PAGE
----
While it easy to get excited about the next generation of GPUs or the new line of ultra-powerful gaming laptops if you look away from the mainstream brands you can find some interesting alternatives that hint to a different future for PC Gaming.
A good example of this is Chinese Shengen based company Game Pad Digital (GPD), which started gaining track in the west by producing Android-based handheld consoles like the 3Ds-like GPD XD, which found a lot of fans among the Android Gaming and emulation crowd.
On 2016 they decided to try to extend the concept to create another clamshell gaming device, but this time running Windows 10 and capable of running Windows 10 programs. GPD ran an Indiegogo campaign to fund the last mile of their development, reached over $700 000 and delivered an Intel Atom-powered device that could run a variety of games.
This learning experience was then used to develop the GPD Pocket, a MacBook-like device that boasted being the smallest laptop in the world and allowing full productivity in a pocket device that used a slightly better Intel Atom and 8 Gigabytes of RAM. This device gathered over 3 million dollars on Indiegogo during its run.
On a personal note, the GPD Pocket is probably my favourite among all the gadgets I own, and a fair amount of these articles have been drafted on one. If you ever had to spend a whole day walking in a convention with a laptop in your bag I am sure you understand the appeal.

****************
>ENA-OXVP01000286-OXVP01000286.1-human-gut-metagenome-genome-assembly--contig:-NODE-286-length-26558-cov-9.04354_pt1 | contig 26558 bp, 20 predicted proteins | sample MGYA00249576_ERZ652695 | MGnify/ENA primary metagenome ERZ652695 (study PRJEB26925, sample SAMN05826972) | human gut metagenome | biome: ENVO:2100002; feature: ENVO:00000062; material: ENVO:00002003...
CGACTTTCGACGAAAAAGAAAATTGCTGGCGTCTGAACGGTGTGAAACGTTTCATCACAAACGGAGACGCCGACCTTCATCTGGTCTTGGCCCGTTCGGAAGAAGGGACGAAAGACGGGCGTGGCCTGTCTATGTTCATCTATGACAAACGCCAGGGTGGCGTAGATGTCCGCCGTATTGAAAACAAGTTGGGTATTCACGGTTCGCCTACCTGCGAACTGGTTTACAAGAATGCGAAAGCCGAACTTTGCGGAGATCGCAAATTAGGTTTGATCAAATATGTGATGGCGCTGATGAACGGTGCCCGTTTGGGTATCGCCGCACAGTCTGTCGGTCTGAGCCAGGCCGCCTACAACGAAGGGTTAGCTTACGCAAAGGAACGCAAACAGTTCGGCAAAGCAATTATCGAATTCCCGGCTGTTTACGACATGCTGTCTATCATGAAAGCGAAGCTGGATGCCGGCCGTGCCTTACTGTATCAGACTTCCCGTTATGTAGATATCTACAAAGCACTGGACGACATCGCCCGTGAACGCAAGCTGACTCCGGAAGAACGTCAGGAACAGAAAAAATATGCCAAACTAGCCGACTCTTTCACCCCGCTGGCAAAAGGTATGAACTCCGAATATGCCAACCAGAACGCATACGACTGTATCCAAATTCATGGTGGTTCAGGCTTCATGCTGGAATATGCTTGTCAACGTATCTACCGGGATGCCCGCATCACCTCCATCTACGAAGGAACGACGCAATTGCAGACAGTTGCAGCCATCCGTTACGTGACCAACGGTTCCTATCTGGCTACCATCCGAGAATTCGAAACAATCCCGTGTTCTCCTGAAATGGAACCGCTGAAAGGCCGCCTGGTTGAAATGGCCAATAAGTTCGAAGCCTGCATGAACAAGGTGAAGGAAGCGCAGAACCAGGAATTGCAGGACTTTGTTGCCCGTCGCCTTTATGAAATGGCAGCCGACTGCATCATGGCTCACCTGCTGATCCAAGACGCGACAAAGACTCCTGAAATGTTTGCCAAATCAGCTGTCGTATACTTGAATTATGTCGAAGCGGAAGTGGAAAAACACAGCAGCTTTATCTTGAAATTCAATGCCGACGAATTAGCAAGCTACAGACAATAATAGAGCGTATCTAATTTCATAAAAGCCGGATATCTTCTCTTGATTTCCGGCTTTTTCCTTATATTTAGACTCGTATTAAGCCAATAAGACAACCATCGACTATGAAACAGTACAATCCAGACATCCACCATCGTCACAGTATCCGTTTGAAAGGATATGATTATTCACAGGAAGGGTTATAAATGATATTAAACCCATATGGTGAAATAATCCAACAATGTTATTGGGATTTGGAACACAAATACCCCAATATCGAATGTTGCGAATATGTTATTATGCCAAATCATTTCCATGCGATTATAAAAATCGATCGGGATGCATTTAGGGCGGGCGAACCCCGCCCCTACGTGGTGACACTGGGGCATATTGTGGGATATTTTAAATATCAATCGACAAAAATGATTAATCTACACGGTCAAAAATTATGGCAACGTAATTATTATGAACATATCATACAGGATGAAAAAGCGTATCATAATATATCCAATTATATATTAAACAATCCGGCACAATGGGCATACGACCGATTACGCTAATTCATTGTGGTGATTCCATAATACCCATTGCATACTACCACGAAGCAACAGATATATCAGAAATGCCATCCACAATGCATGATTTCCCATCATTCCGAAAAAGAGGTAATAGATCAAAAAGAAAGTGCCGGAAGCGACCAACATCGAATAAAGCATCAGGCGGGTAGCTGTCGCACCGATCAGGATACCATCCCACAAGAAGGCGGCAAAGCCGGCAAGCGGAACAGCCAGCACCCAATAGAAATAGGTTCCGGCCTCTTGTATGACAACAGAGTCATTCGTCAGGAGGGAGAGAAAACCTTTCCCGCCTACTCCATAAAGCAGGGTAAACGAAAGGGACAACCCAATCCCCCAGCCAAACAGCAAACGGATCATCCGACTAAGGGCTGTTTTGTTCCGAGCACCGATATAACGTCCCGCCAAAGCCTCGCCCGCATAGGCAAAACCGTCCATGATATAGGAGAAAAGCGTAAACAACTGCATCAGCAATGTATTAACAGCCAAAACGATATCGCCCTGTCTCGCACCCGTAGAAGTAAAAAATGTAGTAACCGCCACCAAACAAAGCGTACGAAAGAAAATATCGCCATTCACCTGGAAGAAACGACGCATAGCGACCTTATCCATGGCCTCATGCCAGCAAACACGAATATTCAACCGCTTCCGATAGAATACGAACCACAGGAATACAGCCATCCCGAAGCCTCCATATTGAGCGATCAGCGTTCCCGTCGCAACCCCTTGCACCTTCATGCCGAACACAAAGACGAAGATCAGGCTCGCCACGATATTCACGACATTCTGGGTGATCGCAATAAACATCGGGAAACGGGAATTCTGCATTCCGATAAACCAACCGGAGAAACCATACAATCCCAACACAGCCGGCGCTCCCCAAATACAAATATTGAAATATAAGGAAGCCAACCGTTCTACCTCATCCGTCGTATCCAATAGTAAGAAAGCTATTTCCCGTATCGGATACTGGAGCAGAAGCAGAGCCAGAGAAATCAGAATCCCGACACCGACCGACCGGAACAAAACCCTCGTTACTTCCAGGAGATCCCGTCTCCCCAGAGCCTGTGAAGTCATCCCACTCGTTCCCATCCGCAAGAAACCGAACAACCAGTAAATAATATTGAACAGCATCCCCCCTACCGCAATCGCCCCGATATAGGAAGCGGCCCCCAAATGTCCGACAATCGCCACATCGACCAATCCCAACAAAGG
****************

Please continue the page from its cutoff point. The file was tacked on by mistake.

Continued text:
And now, further evolving from their past experiences and capitalizing on the goodwill of always delivering their crowdfunding products (almost) on time they are taking their biggest leap yet with the GPD Win 2, their new and improved Windows 10 Gaming Handheld.
I was sent a prototype/sample of their device (final release in May this year) and after taking it for a run I am very impressed with their improvements.
The integrated controls, which feel good and easy to use, can be switched between keyboard and controller mode. In controller mode, the sticks and buttons operate like you would expect. On keyboard mode, the sticks serve as mouse and scroll wheel, with the shoulder buttons being left and right mouse buttons. This takes a while to get used to but allows full usage of the device without the need for an external mouse.
If you find it too complicated you can also use the 720p touchscreen.
Something to note about the sticks is that they do not click, possibly because of the lack of space in a clamshell device. The original GPD Win "solved" this issue by mapping the functionality on 2 dedicated keyboard buttons which are hard to reach during a game. The GPD Win 2 opts for a much better solution: adding two extra shoulder buttons. This takes a while to get used to but it absolutely beats having them on the keyboard.